5. The other two cases above referred to are decisions of the Allahabad High Court. In Hasan Ahmad Khan's case : 99ITR414(All) , the High Court of Allahabad, while considering the scope of s. 18(2A) of the Act held that what the Commissioner has to be satisfied about was that while disclosing his net wealth fully, the assessee had acted in good faith. What had happened in that case was that the wealth of the assessee had been assessed at a higher value than what had been disclosed by the assessee. The contention on behalf of the department in that case was that as the full disclosure of the net wealth had not been made, it could not be said that the return had been filed in good faith. This contention was not accepted by the Allahabad High Court, and it was observed that the expression 'in good faith made full disclosure of his net wealth' merely means that the assessee should have honestly described all his assets and liabilities which go to constitute his net wealth, along with their estimated value, and the mere fact that the estimated value given by the assessee was ultimately not accepted by the assessing authority would not result in the assessee being treated as having acted in bad faith. In Jakhodia's case : 115ITR61(All) , the provision for consideration was s. 273A of the I.T. Act, 1961. In that case, the CIT had come to the conclusion that the disclosure made by the petitioner was not in good faith. The Allahabad High Court held that this was wrong and observed thus (p. 67) :
'The good faith which is required to be established for invoking the aforesaid provision is that in making the disclosure the petitioner must have acted honestly. In other words, he should not have been guilty of having acted dishonestly in making the disclosure. The fact that before making the disclosure his conduct had been dishonest or that he did not act in good faith is irrelevant for the purposes of applying these provisions. The disclosure is made by an assessee under this section for the purposes of getting the benefits provided therein. The fact that in the past the assessee did not make a full disclosure of his income and or concealed the same is immaterial.'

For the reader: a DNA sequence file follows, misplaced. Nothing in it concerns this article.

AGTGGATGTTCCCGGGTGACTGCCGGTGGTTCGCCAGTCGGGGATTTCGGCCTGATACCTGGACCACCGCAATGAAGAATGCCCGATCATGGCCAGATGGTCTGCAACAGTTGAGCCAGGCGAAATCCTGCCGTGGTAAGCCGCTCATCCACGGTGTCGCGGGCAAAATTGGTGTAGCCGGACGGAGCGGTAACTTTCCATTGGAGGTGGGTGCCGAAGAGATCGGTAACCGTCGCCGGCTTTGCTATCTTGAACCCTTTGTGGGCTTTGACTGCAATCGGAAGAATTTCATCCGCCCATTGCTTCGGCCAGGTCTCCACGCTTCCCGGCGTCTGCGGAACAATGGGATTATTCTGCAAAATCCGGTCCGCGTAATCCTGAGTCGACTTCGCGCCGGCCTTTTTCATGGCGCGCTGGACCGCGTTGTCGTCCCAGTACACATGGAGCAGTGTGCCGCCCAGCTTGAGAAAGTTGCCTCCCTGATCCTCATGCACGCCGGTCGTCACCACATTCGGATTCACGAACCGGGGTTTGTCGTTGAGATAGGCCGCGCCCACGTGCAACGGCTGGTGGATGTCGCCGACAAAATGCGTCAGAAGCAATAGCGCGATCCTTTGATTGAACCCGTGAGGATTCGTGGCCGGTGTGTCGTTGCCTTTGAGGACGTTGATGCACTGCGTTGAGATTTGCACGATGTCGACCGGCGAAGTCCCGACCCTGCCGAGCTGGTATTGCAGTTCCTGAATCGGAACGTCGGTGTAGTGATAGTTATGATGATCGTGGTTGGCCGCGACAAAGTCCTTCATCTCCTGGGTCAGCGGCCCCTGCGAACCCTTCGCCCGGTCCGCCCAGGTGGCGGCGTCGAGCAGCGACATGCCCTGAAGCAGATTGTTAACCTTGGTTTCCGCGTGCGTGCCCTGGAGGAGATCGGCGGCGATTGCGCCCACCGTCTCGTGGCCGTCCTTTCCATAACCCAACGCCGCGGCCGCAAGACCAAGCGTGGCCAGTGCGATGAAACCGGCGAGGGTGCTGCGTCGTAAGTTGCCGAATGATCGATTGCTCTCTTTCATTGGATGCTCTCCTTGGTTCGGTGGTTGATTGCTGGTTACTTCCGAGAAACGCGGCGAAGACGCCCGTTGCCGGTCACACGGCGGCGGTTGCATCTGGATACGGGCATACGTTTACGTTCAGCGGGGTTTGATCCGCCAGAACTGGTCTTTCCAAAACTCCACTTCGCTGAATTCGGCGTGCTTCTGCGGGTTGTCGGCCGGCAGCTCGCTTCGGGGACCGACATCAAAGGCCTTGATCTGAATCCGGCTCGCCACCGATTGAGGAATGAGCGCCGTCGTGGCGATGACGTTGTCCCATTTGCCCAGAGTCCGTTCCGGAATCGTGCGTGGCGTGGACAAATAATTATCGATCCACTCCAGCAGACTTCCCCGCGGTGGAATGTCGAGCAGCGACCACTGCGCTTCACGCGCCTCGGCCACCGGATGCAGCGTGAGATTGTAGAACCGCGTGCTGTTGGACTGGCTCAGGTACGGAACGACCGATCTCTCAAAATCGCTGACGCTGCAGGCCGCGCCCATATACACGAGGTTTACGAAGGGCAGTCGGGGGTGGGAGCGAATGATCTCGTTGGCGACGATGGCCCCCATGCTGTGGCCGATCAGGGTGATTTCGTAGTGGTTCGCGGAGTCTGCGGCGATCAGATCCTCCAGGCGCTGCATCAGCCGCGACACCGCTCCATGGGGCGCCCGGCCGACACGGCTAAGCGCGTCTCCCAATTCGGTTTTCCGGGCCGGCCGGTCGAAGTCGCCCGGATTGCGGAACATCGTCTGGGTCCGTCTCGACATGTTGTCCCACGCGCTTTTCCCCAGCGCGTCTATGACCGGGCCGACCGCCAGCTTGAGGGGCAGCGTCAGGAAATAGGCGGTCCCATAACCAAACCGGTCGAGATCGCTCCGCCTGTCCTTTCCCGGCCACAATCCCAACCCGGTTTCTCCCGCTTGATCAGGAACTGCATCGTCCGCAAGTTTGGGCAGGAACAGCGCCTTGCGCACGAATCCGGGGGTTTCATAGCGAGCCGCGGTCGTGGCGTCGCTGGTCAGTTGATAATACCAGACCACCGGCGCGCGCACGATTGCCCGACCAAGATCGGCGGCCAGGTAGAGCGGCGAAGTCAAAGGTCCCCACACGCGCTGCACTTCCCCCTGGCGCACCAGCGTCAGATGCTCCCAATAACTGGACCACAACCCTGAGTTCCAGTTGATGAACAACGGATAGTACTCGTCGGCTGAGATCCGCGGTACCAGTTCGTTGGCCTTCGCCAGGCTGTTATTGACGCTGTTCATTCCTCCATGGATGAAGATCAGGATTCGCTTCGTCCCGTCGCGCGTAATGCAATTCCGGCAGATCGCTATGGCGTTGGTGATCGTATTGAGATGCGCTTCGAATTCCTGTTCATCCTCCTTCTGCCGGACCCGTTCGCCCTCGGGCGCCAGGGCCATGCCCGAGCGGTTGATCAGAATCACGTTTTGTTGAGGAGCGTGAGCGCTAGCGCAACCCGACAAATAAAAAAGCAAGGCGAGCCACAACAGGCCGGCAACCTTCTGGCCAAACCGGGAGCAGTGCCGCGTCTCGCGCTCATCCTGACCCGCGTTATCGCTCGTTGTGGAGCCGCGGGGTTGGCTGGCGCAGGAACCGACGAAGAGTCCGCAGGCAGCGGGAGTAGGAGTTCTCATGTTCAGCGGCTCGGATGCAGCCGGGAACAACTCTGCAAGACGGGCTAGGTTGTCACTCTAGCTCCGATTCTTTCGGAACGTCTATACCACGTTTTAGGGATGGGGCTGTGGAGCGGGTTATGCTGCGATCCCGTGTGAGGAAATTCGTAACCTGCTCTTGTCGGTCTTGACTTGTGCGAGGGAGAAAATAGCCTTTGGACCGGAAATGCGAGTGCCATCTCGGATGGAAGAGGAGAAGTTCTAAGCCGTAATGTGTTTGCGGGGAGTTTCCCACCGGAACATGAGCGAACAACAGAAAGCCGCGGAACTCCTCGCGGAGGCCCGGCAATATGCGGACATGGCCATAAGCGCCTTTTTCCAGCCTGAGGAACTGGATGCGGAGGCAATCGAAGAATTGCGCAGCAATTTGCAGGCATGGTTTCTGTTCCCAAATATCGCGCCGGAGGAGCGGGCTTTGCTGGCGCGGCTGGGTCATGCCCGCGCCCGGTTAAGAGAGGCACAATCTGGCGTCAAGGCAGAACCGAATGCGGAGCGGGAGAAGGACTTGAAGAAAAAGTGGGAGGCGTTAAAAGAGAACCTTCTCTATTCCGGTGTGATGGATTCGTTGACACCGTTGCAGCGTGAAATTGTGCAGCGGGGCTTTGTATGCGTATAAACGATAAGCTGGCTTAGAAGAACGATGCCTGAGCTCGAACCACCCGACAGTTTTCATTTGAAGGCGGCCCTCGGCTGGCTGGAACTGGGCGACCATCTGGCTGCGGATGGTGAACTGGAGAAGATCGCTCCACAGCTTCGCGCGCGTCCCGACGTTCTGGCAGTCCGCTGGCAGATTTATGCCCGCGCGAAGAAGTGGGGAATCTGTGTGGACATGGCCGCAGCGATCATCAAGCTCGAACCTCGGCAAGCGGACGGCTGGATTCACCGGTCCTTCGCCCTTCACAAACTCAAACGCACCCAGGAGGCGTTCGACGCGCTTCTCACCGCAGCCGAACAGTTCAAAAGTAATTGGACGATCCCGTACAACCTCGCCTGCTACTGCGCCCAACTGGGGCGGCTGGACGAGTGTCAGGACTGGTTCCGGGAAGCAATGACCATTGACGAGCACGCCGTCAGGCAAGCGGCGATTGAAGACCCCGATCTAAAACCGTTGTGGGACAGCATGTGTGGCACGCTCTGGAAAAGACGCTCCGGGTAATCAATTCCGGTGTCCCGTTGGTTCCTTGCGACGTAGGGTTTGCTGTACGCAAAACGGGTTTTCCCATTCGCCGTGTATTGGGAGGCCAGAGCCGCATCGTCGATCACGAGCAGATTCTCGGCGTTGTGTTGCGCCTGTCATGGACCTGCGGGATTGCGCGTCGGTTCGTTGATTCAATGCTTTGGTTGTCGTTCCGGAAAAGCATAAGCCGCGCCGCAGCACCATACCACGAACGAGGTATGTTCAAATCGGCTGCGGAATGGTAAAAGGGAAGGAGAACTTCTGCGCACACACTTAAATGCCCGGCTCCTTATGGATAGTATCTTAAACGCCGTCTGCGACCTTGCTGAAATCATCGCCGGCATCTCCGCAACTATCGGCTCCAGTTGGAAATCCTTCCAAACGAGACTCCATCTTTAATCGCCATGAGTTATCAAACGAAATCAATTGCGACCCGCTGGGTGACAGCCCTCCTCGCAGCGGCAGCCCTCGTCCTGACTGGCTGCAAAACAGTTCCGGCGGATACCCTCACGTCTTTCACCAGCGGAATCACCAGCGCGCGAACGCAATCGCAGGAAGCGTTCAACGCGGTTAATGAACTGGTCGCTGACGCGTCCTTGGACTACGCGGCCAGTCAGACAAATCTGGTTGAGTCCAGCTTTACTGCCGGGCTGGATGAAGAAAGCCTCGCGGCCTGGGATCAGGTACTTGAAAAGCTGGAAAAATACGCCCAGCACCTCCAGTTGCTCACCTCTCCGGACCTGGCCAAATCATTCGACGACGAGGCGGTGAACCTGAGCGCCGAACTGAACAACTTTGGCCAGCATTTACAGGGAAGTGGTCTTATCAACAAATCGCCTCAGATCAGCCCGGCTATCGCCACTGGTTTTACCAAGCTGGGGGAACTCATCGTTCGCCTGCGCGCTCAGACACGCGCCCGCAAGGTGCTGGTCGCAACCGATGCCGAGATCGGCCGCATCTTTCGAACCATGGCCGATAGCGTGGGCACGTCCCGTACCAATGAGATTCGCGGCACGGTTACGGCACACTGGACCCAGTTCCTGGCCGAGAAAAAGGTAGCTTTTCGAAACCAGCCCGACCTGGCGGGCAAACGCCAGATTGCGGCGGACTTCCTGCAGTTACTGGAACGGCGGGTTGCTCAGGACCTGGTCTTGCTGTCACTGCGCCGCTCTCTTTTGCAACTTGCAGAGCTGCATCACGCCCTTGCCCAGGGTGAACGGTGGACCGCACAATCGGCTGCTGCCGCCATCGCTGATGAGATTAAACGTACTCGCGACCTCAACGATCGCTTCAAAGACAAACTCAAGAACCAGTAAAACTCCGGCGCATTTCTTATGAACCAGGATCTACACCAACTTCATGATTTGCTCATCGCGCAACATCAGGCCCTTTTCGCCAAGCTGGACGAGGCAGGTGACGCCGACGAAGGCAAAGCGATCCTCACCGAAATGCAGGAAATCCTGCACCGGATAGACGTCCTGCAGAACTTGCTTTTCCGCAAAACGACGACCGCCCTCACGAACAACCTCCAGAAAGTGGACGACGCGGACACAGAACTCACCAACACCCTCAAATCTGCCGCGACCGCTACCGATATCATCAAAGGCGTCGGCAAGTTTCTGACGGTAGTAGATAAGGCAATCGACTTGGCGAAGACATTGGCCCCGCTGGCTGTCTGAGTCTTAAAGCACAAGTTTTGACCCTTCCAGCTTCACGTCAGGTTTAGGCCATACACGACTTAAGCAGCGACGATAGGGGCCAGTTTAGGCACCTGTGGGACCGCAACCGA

6. In the instant case, the reasoning of the CWT is that because the income-tax assessment had been made on the basis of estimates, the disclosure of net wealth in the returns, could not be said to be in good faith. The mere fact that the assessment of income-tax, in some earlier years, had been made on the basis of estimates, does not lead to a conclusion that the disclosure of wealth in the instant case was not in good faith. The good faith of the petitioner that is relevant is at the time of disclosure of the net wealth in the returns. Apart from the returns having been filed belatedly, there is no oblique motive suggested on the part of the petitioner. The mere fact of the returns having been filed late, would not, by itself, amount to want of good faith. In the instant case, it is seen that the wealth, as had been disclosed by the petitioner, had been accepted by the WTO and the assessment has been made accordingly. The expression 'good faith' is not defined in the Act, but it is defined in s. 3(22) of the General Clauses Act, 1897, as follows :
'a thing shall be deemed to be done in 'good faith' where it is in fact done honestly, whether it is done negligently or not.'
7. The requirement of s. 18(2A) of the Act is that the full and true disclosure of the net wealth must be in good faith. If it has been done honestly, it should be considered as having been done in good faith whether or not it has been done negligently, i.e., even in a case where a disclosure has been made negligently, it can still be considered as having been done in good faith if in fact it has been done honestly. From the facts of the instant case, it is clear that no want of good faith can be attributed in the disclosure of the net wealth, as there has been no deficiency in the particulars of the wealth or their value furnished in the returns. It is clear that the CWT came to the conclusion on an irrelevant factor, viz., of some suspicion in the matter of return that had been filed for the purpose of income-tax in the earlier years, and accordingly the order made by the CWT is vitiated.
8. Accordingly, the order made by the CWT, Karnataka-II, Bangalore, on September 6, 1974, rejecting the application filed by the petitioner under s. 18(2A) of the Act, is quashed, and it is directed that he shall consider the application of the petitioner afresh in the light of the observations made above and in accordance with law, and dispose of the same. No costs.